The day after the attack on her village, Qiana was called out of the cupboard by a ravenous hunger. She crawled to the pantry, stiff muscles aching. She ate some bread and cheese and fruit, then got up and went outside. Other than her quiet footsteps and breathing, the only sound was the wind in the leaves of the forest. She was alone in a wasteland of destruction. Only a few cottages had not been burnt to the ground. The breeze picked up the ashes and stirred them around. There was nothing left alive here but Qiana and a vortex of memory. And, crying in the midst of the rubble, she remembered...
She was 2 years old. She saw her mama say goodbye to her daddy. Her mama was crying. Qiana became upset. Why were Mama and Daddy unhappy? She searched her daddy's red eyes for some clue as to why there were tears on her mama's face. He bowed his head, and she could see his tiny horns as he explained, "Qiana, I must go to the capital. There is a war being fought. I need to help."
This was nonsense to her. She knew some words, but what was "war"? Why must he go? He had always been here. What did this mean?
"Mama?" she queried. "Daddy? What, what mean?"
They could not explain.
The scene changed: She was 2 and a half.
Qiana had asked her mama a question. "Mama, why I have horns, and you not have horns?"
Her mama answered, "Your Daddy was a tiefling, Qiana, a part demon. His great-great-grandfather was a demon. A rather powerful one. But the blood has been watered, because the demon and all of his descendants married mortals like me. You do not have very much demon blood, Little One. Just enough to give you your red eyes, and your horns."
Qiana looked at herself in a mirror. She had flaming red hair, which she got from her mother. She also had red eyes, and tiny horns almost hidden in her fiery hair.
"I like them," she stated. "They nice."
"I think so too, Fire Eyes. They suit you." But her mama knew that they meant she would be singled out, and she wished her daughter would have an easier life.
Now she was almost 3 and a half. She was mad because one of the village girls had laughed at her horns, and called her names. Qiana had no idea why they had been so hostile to her. She looked on her differences as special, not as strange. So now the little tiefling was bewildered and angry as she tromped through the village back to her cottage.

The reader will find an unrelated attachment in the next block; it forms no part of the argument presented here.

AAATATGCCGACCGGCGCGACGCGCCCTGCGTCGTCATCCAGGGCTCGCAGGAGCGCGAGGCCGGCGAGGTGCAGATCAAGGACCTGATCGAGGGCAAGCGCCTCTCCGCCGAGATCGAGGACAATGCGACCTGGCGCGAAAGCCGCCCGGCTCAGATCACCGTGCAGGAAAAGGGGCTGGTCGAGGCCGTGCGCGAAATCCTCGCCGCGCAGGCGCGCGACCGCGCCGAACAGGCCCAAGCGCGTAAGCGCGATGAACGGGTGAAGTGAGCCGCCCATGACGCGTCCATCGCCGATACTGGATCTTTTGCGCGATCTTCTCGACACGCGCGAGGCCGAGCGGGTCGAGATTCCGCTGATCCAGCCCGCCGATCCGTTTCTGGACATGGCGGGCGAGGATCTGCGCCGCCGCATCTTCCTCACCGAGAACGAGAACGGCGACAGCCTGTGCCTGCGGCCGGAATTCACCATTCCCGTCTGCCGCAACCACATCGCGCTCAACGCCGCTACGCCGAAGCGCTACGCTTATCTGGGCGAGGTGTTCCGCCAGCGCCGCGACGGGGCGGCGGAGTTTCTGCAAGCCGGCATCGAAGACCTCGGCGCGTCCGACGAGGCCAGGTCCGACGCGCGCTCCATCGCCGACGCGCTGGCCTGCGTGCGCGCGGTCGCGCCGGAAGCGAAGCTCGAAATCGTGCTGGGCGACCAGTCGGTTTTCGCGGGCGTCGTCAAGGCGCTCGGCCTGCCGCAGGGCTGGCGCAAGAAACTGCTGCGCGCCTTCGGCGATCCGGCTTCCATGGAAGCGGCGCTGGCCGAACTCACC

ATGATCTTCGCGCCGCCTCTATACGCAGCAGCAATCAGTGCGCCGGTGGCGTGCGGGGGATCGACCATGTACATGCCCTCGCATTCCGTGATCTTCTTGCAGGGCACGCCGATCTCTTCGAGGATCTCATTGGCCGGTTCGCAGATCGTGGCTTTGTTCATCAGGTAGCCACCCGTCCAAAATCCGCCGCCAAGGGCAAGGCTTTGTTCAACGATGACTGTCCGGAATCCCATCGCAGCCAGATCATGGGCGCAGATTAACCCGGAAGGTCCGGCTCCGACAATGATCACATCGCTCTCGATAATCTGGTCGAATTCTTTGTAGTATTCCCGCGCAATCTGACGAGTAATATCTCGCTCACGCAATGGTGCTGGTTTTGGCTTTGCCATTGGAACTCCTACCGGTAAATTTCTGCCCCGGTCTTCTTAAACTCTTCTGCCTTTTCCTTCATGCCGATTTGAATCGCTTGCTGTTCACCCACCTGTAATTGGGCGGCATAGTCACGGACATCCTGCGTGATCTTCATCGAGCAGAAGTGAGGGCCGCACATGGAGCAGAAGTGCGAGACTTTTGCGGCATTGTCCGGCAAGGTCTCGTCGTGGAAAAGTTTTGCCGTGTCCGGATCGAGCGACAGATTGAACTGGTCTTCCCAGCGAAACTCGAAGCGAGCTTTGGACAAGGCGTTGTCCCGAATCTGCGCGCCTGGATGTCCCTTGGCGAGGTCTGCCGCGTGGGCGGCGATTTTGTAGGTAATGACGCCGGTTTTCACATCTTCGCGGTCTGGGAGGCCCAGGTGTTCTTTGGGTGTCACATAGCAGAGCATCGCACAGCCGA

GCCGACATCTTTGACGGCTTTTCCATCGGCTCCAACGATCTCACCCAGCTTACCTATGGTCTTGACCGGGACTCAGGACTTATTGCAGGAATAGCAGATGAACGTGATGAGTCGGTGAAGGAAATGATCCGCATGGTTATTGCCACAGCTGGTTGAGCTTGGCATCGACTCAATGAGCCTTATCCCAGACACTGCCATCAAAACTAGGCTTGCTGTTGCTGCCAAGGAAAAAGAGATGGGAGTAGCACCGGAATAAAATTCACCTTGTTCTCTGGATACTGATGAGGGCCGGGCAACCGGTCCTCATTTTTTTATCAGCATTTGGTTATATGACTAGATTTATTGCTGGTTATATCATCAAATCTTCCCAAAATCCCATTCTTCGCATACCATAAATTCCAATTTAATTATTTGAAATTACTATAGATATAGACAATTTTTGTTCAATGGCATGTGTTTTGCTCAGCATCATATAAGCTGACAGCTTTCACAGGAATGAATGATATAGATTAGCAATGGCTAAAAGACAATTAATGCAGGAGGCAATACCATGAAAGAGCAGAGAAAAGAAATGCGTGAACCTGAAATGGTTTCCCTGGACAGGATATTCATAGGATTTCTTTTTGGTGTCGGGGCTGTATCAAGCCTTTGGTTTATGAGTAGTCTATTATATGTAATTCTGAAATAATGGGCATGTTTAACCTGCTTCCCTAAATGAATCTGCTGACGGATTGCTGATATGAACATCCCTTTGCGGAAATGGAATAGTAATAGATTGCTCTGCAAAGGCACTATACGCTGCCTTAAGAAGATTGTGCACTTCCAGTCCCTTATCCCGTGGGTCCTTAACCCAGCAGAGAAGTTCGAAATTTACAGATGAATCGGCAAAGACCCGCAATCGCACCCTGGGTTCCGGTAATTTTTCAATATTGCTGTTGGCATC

As she got to the house, she glared at a robin that was searching for worms in the grass. It met her eyes, and flames sprang out of nowhere to consume it. She stared at the remains in horror and ran for the door.
"Mama!" she screamed. "Mama!"
She explained everything that had happened. Qiana dared not meet her mama's eyes. She was terrified of this new ability.
"Shhhhhhhh, it's okay Sweetling. It's okay. This must another part of your demonic heritage. You can control it. Does it happen when you look at people?"
"No, it only happen when I glare at robin."
"Then never glare at people or animals. It is probably your anger that burns them. Promise me you will try to keep this ability in check."
Qiana promised. Then she started to cry, and the tears fell from her eyes, and turned into steam on her face because of the fire within her. Why did it have to be her who had this gift? Why couldn't-
Quid woke quickly, taking Karma and Keahi- Fate and Flames- out of their sheaths, and turned to face the intruder with a spider dagger in each hand.
As Quid swiftly turned, she got a good look at the person she was facing. He was young, maybe 20, with steel gray eyes and short, coal-black hair. She could tell from the slanting of his eyes and the tips of his ears that he was part elvish. He was also wearing a holy symbol of some sort, and carrying a long sword the gleamed with an inner light.
His items shouted hatred at her; he had probably turned them against her by "blessing" them. Well, people called it a blessing. Quid viewed it as a curse.
These things said one thing in her mind. Demon-hunter.
She had memories of demon-hunters...
No! Now was not the time for idle memories. There was determination on the face of this interloper, and he was skilled with that sword of his. She dodged a strike and flipped so Keahi had a clear shot of his throat. Then he flung himself around with uncanny speed, and caught her dagger on his blade. Quid narrowed her eyes. This was not normal. If he was that fast why was he toying with her? She caught his eyes, and glared with all the anger she could muster. The battle of wills showed on the expressions of Quid and this elven swordsman. Then he broke the eye contact and backed away towards the window. He was not even sweating.